Boland Hall tragedy
Jan. 19 marked the 10th anniversary of the Boland Hall fire that claimed three lives, injured 58 others and forever changed the Seton Hall community.
Three freshmen, Aaron Karol, Frank Caltabilota Jr. and John Giunta, were killed in the fire that began on the third floor of Boland Hall. Numerous others were injured in the fire, including Shawn Simons and Alvaro Llanos, who were severely burned.
On Jan. 19, 2000, freshmen and third-floor Boland Hall residents, Sean Ryan and Joseph LePore, set fire to a large sheet of paper on a lounge sofa on the third-floor. Ryan and LePore were inebriated at the time they set the fire. The lounge sofa caught fire and quickly spread, killing Karol, Caltabilota and Giunta.
Three years later, in 2003, Ryan and LePore were indicted on counts of felony murder, assault, manslaughter and arson. Both originally plead not-guilty. They were each sentenced to five years in prison for the arson charge in January 2007.
In May 2009, Ryan was released on parole after serving two years and four months out of his five-year sentence. LePore, who waived his right to parole in November, was also released from prison late last year.
Changes after the Fire
Tara Hart, director of Housing and Residence Life, is the sole remaining member of the HRL staff from the time of the fire.
According to Hart, Msgr. Sheeran moved into Boland Hall in the spring semester of 2000.
Msgr. Sheeran was out of town and unable to be reached for comment.
Hart said that Seton Hall was in compliance with fire codes at the time, which were radically changed across the country because of the fire.
The NJ Senate approved a bill in 2000 that required that all dormitory rooms have sprinklers.
Hart said that Seton Hall now goes “above and beyond required measures,” citing that the lounge furnishings are treated in Cal-Tech Bulletin 133 to prevent and reduce flammability, while a lesser standard federal law only requires Cal-Tech 117.
In addition, the way the HRL student staff was asked to respond to fires was changed.
“Dana Christmas, an RA at the time, was severely burned because she stayed to help others. The protocol changed. Now their job is to help train students before.”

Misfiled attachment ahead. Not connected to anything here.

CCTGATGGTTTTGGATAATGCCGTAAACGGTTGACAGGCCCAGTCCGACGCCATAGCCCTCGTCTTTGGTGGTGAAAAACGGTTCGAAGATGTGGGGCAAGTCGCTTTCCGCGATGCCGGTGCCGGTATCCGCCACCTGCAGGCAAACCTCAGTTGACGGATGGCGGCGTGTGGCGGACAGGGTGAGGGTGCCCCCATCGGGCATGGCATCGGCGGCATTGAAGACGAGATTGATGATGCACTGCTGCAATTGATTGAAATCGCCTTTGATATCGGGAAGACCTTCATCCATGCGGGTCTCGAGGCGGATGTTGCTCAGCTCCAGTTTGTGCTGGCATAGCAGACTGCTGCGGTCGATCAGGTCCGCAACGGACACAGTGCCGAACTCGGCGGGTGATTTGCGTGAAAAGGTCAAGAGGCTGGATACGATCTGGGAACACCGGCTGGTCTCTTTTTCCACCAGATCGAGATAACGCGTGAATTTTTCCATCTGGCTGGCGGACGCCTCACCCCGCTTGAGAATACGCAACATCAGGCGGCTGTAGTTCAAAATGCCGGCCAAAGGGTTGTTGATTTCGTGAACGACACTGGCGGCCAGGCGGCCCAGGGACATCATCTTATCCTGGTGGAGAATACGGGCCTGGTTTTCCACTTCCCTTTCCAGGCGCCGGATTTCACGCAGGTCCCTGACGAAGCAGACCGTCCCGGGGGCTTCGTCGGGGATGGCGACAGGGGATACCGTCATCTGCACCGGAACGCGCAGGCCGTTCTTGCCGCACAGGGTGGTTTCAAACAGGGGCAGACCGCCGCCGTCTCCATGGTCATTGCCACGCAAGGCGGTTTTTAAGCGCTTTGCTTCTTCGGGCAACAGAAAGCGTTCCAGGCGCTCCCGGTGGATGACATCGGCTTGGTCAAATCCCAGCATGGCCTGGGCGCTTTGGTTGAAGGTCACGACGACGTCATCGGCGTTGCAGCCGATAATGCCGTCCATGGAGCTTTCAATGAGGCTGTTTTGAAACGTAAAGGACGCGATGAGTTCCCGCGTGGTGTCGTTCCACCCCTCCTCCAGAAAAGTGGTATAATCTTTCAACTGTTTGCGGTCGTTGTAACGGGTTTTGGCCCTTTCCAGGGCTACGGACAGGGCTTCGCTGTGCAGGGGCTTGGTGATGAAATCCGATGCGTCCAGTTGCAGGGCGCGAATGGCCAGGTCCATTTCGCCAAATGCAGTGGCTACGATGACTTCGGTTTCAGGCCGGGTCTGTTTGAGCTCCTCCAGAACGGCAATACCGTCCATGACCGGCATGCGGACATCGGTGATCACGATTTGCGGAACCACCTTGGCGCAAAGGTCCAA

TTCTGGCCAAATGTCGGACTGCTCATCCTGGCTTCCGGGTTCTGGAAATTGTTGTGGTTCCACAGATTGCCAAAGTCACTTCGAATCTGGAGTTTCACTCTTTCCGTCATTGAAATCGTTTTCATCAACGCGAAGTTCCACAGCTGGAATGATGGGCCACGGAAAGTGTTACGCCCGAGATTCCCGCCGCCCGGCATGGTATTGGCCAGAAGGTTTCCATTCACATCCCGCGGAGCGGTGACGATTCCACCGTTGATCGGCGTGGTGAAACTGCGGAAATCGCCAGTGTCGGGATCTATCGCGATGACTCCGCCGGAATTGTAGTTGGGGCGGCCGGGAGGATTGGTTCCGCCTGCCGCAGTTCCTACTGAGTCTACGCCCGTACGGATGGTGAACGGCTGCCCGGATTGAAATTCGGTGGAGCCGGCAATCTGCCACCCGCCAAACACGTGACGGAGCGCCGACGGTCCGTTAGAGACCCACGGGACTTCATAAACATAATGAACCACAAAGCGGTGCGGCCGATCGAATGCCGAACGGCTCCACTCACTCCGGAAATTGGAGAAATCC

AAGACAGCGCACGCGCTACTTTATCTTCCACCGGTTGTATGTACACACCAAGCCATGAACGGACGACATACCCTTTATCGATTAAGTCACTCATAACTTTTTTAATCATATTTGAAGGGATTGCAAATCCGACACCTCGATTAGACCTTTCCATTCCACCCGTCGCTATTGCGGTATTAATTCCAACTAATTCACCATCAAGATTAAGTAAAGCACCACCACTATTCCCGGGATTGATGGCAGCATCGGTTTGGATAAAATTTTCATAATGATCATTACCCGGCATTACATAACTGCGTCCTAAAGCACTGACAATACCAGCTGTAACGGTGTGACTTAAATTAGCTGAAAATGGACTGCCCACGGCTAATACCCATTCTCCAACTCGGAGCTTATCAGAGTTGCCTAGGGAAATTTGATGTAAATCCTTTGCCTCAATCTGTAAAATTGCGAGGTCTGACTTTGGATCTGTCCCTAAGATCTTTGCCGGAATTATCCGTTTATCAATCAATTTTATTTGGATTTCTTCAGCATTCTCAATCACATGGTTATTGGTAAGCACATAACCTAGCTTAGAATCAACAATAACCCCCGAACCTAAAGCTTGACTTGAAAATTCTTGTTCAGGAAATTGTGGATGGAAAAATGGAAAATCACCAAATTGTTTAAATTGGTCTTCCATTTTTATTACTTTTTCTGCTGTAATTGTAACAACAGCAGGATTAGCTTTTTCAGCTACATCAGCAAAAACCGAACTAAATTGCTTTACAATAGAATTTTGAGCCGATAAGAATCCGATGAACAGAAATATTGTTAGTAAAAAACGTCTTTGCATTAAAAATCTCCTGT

Mike Thunell, a senior Resident Advisor in Aquinas Hall, said, “The reason why we’re one of the safest schools in the nation is because of the death of three students.”
According to Hart, in 2001, the bell tower outside Jubilee Hall was donated by a then-executive and dedicated to the three victims of the fire. Their names are on a plaque on the bell tower.
“I hear the bells ring and everyday I think of what happened that day,” Hart said.
Thunell also mentioned the bell tower is a part of the history which some students may not realize.
“Not a lot of people realize that the bells that ring were dedicated to the students,” Thunell said. “I feel like a lot of people complain or find it annoying, but they don’t understand the purpose but a better understanding of the past will help appreciate the things that Seton Hall does for their students.”
HRL ran a “Remembrance Display” in the Main Lounge on Tues, Jan. 19.
“As a SHU alumni and current administrator, I felt that it was really important to educate the current student body of what happened on that day, considering that many students are not aware of the fire, or what transpired from it,” Karoline Stankiewicz, residence coordinator of Aquinas Hall, said in an e-mail interview. Hart said that around 200 people came in through the course of the day to view the display.
The annual Vigil outside Boland Hall in the Remembrance circle was also held on Monday, Jan. 18. A memorial Mass, called the Mass of Remembrance and Hope, was held on Jan. 19 in the Chapel. Msgr. Sheeran served as the principal celebrant and homilist.
Shawn Simons and Alvaro Llanos, freshmen living on the third floor of Boland Hall at the time, were severely burned in the fire. Their recovery at Saint Barnabas Hospital was chronicled by Star-Ledger journalist Robin Gaby Fisher in the seven-part “After the Fire” series. The series was nominated for the Pulitzer Prize. It was expanded and published as a book with the same title in 2008.
Simons graduated from Seton Hall in 2004 and is a videographer at the Star-Ledger. Simons and Llanos are also promoting “After the Fire.”
“We’re speaking at colleges to tell people about our deal and how to recover from such a traumatic incident,” Simons said in a telephone interview.
Simons attended the memorial Mass on Jan. 19.
“It was good to have a reflection and see people we went through this traumatic event with and the parents of those that passed away,” Simons said.
Simons described seeing the parents of the victims as being “very emotional.”
“Looking at them, what words do you say to them?” Simons said. “It was tough to see the families of the victims. They don’t have their loved ones to hold and embrace like our parents do, the ones who were seriously injured.”
Brittany Biesiada can be reached at email@example.com.